Welcome to the News section of the iNSiGHT Ornithology website (
www.simoncherriman.com). This blog contains updates about various things I've been up to, interesting environmental issues and observations I make regularly while going about my day. It is designed to be fun AND educational, and inspire you about our wonderful natural world. Happy reading!

Thursday, 5 June 2014

Alpine Camouflage



Can you spot the animal in this photo? It takes a bit of searching, but once your eyes adjust you can just make out the Mountain Hare (Lepus timidus), which when in moult between winter and summer coat, has the same colour pattern as its rocky habitat. When this Scottish hillside is white with snow, the hare's pure white coat helps it blend in and hide from predators like the Golden Eagle, which is a formidable predator of these mammals.

Mountain Hares are perhaps more visible in the summer, when their coat is fully brown, like this individual which I spotted today while looking for hillside birds.


It is at this time of year when the hares have their young. Females give birth in short burrows dug into the heather and moss, and hide their babies (known as leverets) inside. As the leverets get older they poke out of the burrows and can sometimes be spotted (with a sharp eye!) basking in the sun. You can see how camouflaged they are among the similarly-patterned vegetation in this photo:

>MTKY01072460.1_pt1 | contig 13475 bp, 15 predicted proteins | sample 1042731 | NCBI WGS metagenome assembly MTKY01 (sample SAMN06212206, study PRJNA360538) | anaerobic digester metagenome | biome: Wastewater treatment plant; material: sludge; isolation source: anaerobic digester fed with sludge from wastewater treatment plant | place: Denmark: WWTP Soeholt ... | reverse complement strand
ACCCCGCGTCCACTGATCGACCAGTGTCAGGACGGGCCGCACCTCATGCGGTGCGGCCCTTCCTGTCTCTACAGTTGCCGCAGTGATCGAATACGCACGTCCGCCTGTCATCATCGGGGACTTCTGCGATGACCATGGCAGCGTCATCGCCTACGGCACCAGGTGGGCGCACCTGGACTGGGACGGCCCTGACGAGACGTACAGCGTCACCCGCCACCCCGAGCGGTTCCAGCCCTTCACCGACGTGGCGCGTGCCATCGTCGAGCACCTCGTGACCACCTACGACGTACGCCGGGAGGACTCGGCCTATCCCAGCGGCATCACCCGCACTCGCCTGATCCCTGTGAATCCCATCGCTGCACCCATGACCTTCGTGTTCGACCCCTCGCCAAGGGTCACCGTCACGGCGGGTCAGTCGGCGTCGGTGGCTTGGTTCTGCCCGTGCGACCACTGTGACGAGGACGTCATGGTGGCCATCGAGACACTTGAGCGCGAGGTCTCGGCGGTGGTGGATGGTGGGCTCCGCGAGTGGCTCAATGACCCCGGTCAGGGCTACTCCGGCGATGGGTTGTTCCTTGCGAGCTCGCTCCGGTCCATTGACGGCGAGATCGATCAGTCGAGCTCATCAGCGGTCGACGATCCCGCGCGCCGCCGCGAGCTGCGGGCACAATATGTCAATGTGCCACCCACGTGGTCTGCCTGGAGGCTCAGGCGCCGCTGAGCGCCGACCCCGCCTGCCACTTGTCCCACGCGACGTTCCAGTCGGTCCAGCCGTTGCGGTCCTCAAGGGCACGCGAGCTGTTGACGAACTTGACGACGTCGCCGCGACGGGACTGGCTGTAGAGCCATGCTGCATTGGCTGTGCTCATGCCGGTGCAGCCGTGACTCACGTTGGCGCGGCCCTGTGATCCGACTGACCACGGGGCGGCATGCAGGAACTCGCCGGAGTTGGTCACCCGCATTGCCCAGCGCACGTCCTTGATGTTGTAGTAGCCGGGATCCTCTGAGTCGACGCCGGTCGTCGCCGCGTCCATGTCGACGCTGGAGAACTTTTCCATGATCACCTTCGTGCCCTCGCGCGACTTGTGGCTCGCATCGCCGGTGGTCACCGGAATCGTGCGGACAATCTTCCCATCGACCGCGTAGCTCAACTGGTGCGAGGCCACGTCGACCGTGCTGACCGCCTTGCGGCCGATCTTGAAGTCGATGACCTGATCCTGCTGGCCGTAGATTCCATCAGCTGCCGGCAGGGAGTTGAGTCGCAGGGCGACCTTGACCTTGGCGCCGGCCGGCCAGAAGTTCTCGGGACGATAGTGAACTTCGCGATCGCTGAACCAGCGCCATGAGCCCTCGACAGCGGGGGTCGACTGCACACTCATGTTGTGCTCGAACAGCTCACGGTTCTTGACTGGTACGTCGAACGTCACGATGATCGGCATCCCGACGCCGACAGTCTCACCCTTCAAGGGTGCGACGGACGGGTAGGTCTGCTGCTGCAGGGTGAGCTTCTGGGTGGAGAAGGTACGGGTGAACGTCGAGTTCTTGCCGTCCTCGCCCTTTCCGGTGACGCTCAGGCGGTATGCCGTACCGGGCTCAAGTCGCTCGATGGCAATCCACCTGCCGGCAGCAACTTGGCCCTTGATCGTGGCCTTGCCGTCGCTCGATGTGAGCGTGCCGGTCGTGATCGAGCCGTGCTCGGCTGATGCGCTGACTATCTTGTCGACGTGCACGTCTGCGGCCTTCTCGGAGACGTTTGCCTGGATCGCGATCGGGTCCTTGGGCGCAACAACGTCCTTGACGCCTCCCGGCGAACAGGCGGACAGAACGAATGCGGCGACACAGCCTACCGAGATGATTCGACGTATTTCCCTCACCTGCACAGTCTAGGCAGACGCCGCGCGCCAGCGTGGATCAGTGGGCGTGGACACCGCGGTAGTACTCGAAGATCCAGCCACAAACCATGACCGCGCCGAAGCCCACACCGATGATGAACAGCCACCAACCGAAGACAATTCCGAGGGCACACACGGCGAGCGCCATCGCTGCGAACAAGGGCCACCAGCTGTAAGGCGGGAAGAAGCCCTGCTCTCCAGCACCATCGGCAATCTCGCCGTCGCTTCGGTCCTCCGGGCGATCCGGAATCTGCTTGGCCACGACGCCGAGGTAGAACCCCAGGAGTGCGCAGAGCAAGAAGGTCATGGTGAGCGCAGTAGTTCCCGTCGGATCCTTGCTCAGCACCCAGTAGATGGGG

Like most baby animals, leverets are incredibly cute, as I found out when I managed to squat down next to this one and take some close up shots.


While continuing to walk along the Cairngorms hillside, the weather changed suddenly and a low cloud cloaked the hills, soon turning into quite steady rain. We took shelter under the verandah of a ski building and waited for the rain to pass, and although it stopped after about 20 minutes, the mist was still hanging in the air, so we decided to walk downslope to warmer ground. It was then that I spotted two male Ptarmigan, a species of grouse that occupy alpine regions in the Scottish Highlands and across Europe. My friend Stuart Rae did his PhD on the species and was quite excited to show me these birds at one of his old study sites. Peel your eyes and spot the two Ptarmigan, and you can really see how this species has also adapted brilliant camouflage to the alpine environment! (Click on the photo to enlarge if you need).


Male Ptarmigan stand out much more when you can sneak below them and see their bodies poking out above the boulder line, although their colours still match the rock patterns perfectly.


A little while later, I stumbled upon another burrow with THREE leverets inside. There's nothing like the sight of tiny, adorable mammals to signify that spring is in the air, and now summer is well on the way. And what a delightful image to finish the day with!


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